When Justin Trudeau touched down in China last September, it was seen as crucial opportunity to improve trade ties with the world's second-largest economy. The prime minister said progress during that first official visit would lead to “a more stable and beneficial relationship between Canada and China.”

One of the signature moments during that trade mission came when Trudeau teamed up with Alibaba CEO Jack Ma to announce a new portal on one of the e-commerce giant's websites that was designed to promote Canadian goods. “Today is a very good day for Canadian businesses,” Trudeau said in a press statement at the time. “They now have a permanent e-home on the world's biggest online shopping site - Alibaba - and with it, the ability to reach over 400 million Chinese consumers.”

But eight months later, there's little to show for all the glitz that came with that announcement.

BNN reached out to more than a dozen companies whose products can be found on the Alibaba Canada Pavilion hub on Alibaba’s e-commerce platform, Tmall. The hub features items from companies including Aldo, Roots, and Arcteryx. Those who did respond provided limited information on their progress.

“I have been looking into this, and unfortunately we don’t have any financials that we can share,” Jamieson Laboratories spokesperson Ruth Winker told BNN in an email. Jamieson, which manufactures and distributes natural vitamins and supplements, is featured prominently on the Tmall hub.

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B.C.-based food and beverage manufacturer Sun-Rype, which is controlled by The Jim Pattison Group, was slightly more forthcoming. “The Canadian Pavilion has helped us to establish the Sun-Rype brand as an authentic Canadian brand,” Barb Brodeur, a spokesperson for Sun-Rype, told BNN in an email.  She noted the company’s Fruit to Go snacks and juices have been popular items.

Chantal Gagnon, a spokesperson for International Trade Minister François-Philippe Champagne, did not immediately offer comment on the Alibaba partnership’s progress.

“I suspect that any challenges that Alibaba is having in developing Canadian clients relates to the cultural challenges that face North American companies, especially smaller ones, in entering new markets,” Geoffrey Hale, a professor of political science at the University of Lethbridge, told BNN in an email.

Alibaba, which reported sales surged 60 per cent year-over-year in its latest quarter on Thursday , has seen its market capitalization grow to more than US$300 billion. CEO Jack Ma is eager to grow the company’s footprint in North America.  In January, he met with U.S. President Donald Trump, pledging to create 1 million new U.S. jobs. Ma will host a conference in Detroit next month to teach small business owners how to sell to Chinese consumers. Ma also chairs the China Entrepreneur Club, a group of Chinese business tycoons who visited Canada last year to meet with political and business leaders.



“We are going to have some news soon about expansion into Canada, but this will come later this summer,” Alibaba Spokesperson Bob Christie told BNN in an email.  “In essence, you will see that we will have a significant push for Canadian businesses to help them get into China. It will be something along the lines of what we are seeing in the U.S. now.”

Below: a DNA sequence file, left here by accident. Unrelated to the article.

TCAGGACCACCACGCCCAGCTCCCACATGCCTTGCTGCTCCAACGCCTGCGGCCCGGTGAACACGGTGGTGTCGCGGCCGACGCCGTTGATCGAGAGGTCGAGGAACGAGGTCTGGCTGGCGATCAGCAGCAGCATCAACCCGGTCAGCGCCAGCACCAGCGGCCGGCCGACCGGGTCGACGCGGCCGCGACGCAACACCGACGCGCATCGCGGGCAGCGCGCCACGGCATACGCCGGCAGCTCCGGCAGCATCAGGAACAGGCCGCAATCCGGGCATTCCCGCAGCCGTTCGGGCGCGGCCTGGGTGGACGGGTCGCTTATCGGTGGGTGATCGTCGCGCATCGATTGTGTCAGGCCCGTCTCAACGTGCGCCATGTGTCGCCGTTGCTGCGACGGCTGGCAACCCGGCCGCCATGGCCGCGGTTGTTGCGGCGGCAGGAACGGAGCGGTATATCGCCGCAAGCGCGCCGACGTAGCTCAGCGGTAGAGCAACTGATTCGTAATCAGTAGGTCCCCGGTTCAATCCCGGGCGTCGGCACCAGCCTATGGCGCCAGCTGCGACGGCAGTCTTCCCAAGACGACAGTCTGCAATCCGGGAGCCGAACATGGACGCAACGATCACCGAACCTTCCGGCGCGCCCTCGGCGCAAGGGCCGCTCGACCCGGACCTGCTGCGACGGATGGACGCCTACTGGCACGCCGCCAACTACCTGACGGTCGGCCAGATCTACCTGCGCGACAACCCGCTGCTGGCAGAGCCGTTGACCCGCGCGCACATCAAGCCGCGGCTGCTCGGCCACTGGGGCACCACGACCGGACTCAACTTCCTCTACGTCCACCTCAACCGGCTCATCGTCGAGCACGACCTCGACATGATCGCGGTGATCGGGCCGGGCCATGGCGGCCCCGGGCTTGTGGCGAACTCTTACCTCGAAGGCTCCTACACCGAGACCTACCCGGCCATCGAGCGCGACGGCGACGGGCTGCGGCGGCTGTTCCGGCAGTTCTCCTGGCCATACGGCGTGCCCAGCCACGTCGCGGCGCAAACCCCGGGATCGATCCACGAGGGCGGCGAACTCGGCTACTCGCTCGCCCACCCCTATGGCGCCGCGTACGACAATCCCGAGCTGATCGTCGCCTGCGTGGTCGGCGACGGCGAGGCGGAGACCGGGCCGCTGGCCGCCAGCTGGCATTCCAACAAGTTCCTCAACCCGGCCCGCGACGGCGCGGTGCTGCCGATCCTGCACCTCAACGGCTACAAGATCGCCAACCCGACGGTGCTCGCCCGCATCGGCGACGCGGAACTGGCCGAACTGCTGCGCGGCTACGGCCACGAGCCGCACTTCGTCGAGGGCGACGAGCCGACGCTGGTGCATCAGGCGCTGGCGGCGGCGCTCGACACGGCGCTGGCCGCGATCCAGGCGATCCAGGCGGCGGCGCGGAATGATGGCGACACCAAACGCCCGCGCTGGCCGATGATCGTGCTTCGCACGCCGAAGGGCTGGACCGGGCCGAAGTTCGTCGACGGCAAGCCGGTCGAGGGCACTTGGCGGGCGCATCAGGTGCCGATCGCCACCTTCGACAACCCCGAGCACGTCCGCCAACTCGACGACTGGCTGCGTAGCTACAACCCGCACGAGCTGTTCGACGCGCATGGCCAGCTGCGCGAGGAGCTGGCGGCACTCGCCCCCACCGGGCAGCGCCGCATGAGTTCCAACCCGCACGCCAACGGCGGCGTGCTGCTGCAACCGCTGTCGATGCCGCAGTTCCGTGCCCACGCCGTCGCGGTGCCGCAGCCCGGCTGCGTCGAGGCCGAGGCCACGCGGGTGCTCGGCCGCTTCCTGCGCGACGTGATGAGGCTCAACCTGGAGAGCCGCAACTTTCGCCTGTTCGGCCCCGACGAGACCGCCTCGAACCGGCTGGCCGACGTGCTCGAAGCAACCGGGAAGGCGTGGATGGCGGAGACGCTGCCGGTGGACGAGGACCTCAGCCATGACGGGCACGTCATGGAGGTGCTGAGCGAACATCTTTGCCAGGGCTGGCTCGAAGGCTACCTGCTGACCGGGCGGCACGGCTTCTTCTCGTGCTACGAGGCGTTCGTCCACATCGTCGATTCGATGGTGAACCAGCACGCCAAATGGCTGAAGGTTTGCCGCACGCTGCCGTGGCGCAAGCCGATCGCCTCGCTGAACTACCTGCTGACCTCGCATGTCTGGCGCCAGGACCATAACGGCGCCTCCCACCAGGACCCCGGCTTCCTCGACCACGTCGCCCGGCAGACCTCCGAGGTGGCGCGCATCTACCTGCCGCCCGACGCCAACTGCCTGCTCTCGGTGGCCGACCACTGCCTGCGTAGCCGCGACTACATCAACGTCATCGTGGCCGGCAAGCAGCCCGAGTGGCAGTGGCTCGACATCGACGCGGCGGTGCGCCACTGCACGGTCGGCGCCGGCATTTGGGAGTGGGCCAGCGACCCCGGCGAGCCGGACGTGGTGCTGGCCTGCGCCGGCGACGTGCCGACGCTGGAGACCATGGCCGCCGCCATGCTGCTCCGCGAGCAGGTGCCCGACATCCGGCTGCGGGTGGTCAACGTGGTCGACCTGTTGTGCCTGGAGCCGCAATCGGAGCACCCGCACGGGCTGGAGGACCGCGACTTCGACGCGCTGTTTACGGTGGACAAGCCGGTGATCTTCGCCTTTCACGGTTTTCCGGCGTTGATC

Some of the companies whose products are featured on Tmall’s Alibaba Canada Pavilion suggested their success in China was not dependent on the hub due to their existing Chinese operations.

“Our maple syrup is already available in various market segments in China,” Martin Bernard of Quebec-based Bernard & Sons Ltd., told BNN in an email. Bernard’s Old Fashioned Maple Crest product is one of the maple syrups for sale on Tmall. Brodeur told BNN the company’s products have been sold on Alibaba for more than three years. “Sun-Rype is also sold on a variety of Alibaba e-commerce platforms beyond just Tmall Global,” Brodeur noted in her email.

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The main page of the Canada Pavilion features the headline “Explore the beauty of Canada,” against a Canadian-inspired backdrop, featuring a hockey player and polar bears. “From a North American eye, the site is pedestrian at best,” advertising executive John Yorke, president of Toronto-based Rain43, told BNN in an email. “It pales in comparison to the Amazon brand.”

“That being said, if you have seen Alibaba or other Asian-based trading sites, it is right in tow with that look and feel and, importantly, functionality. This is not the branding that I would expect from Canada, but that doesn’t mean it is not effective,” said Yorke.

Tmall’s Canada Pavilion also appears to feature products produced by American companies. Similac’s Go & Gro baby formula, for example, is featured on Tmall. Similac’s parent company, Abbott Labs, is headquartered in Lake Bluff, Illinois. One baby toy featured on Tmall is manufactured by the Manhattan Toy Company, which was founded by the grandson of Hollywood studio mogul Samuel Goldwyn. The company is currently based in Minneapolis, Minnesota.

Tmall also features a line of synthetic motor oil made by Petro-Canada. While the product line was previously owned by Suncor, the current owner is an American firm. Suncor sold its Petro-Canada lubricants unit to Dallas-based HollyFrontier last year. “You would need to connect with HollyFrontier in regards to an update on the partnership,” Suncor Spokesperson Nicole Fisher told BNN in an email.